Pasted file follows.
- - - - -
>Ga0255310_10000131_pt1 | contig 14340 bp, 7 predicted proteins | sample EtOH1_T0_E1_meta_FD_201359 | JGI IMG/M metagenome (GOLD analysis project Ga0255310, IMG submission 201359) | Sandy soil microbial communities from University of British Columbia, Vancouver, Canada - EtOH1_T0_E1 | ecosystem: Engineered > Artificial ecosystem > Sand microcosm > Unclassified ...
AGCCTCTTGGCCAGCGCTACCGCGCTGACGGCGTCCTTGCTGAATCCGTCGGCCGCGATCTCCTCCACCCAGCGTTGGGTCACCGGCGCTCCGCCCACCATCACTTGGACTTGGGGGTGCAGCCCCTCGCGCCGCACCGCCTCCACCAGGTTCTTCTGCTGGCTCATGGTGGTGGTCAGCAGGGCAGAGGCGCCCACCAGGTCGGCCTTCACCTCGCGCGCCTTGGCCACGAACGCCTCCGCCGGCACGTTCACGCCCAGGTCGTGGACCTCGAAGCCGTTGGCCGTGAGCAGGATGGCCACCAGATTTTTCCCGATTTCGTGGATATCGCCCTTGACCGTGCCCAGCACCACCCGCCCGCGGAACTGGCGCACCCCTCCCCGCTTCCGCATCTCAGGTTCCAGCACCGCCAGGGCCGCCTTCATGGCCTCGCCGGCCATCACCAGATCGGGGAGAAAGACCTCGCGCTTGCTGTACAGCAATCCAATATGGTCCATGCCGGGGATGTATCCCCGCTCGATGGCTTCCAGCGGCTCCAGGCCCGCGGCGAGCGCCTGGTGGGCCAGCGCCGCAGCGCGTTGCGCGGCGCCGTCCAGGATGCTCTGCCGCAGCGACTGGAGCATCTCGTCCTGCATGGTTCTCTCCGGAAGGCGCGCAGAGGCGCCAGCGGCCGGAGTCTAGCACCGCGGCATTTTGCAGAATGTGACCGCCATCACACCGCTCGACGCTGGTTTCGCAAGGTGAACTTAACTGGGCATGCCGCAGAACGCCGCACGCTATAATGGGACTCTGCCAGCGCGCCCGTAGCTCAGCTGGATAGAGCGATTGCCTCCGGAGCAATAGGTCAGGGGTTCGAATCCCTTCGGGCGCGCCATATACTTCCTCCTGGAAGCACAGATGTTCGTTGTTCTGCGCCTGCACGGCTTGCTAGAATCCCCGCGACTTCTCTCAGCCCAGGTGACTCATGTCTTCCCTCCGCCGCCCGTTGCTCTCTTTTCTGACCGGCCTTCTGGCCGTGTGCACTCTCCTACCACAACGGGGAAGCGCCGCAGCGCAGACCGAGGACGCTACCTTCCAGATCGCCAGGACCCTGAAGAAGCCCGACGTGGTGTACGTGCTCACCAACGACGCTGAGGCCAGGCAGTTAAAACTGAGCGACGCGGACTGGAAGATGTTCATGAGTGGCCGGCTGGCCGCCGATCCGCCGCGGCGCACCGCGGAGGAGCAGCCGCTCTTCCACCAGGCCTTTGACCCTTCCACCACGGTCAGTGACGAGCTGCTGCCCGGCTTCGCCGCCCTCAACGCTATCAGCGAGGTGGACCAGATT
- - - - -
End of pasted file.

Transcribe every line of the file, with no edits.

>Ga0255310_10000131_pt1 | contig 14340 bp, 7 predicted proteins | sample EtOH1_T0_E1_meta_FD_201359 | JGI IMG/M metagenome (GOLD analysis project Ga0255310, IMG submission 201359) | Sandy soil microbial communities from University of British Columbia, Vancouver, Canada - EtOH1_T0_E1 | ecosystem: Engineered > Artificial ecosystem > Sand microcosm > Unclassified ...
AGCCTCTTGGCCAGCGCTACCGCGCTGACGGCGTCCTTGCTGAATCCGTCGGCCGCGATCTCCTCCACCCAGCGTTGGGTCACCGGCGCTCCGCCCACCATCACTTGGACTTGGGGGTGCAGCCCCTCGCGCCGCACCGCCTCCACCAGGTTCTTCTGCTGGCTCATGGTGGTGGTCAGCAGGGCAGAGGCGCCCACCAGGTCGGCCTTCACCTCGCGCGCCTTGGCCACGAACGCCTCCGCCGGCACGTTCACGCCCAGGTCGTGGACCTCGAAGCCGTTGGCCGTGAGCAGGATGGCCACCAGATTTTTCCCGATTTCGTGGATATCGCCCTTGACCGTGCCCAGCACCACCCGCCCGCGGAACTGGCGCACCCCTCCCCGCTTCCGCATCTCAGGTTCCAGCACCGCCAGGGCCGCCTTCATGGCCTCGCCGGCCATCACCAGATCGGGGAGAAAGACCTCGCGCTTGCTGTACAGCAATCCAATATGGTCCATGCCGGGGATGTATCCCCGCTCGATGGCTTCCAGCGGCTCCAGGCCCGCGGCGAGCGCCTGGTGGGCCAGCGCCGCAGCGCGTTGCGCGGCGCCGTCCAGGATGCTCTGCCGCAGCGACTGGAGCATCTCGTCCTGCATGGTTCTCTCCGGAAGGCGCGCAGAGGCGCCAGCGGCCGGAGTCTAGCACCGCGGCATTTTGCAGAATGTGACCGCCATCACACCGCTCGACGCTGGTTTCGCAAGGTGAACTTAACTGGGCATGCCGCAGAACGCCGCACGCTATAATGGGACTCTGCCAGCGCGCCCGTAGCTCAGCTGGATAGAGCGATTGCCTCCGGAGCAATAGGTCAGGGGTTCGAATCCCTTCGGGCGCGCCATATACTTCCTCCTGGAAGCACAGATGTTCGTTGTTCTGCGCCTGCACGGCTTGCTAGAATCCCCGCGACTTCTCTCAGCCCAGGTGACTCATGTCTTCCCTCCGCCGCCCGTTGCTCTCTTTTCTGACCGGCCTTCTGGCCGTGTGCACTCTCCTACCACAACGGGGAAGCGCCGCAGCGCAGACCGAGGACGCTACCTTCCAGATCGCCAGGACCCTGAAGAAGCCCGACGTGGTGTACGTGCTCACCAACGACGCTGAGGCCAGGCAGTTAAAACTGAGCGACGCGGACTGGAAGATGTTCATGAGTGGCCGGCTGGCCGCCGATCCGCCGCGGCGCACCGCGGAGGAGCAGCCGCTCTTCCACCAGGCCTTTGACCCTTCCACCACGGTCAGTGACGAGCTGCTGCCCGGCTTCGCCGCCCTCAACGCTATCAGCGAGGTGGACCAGATT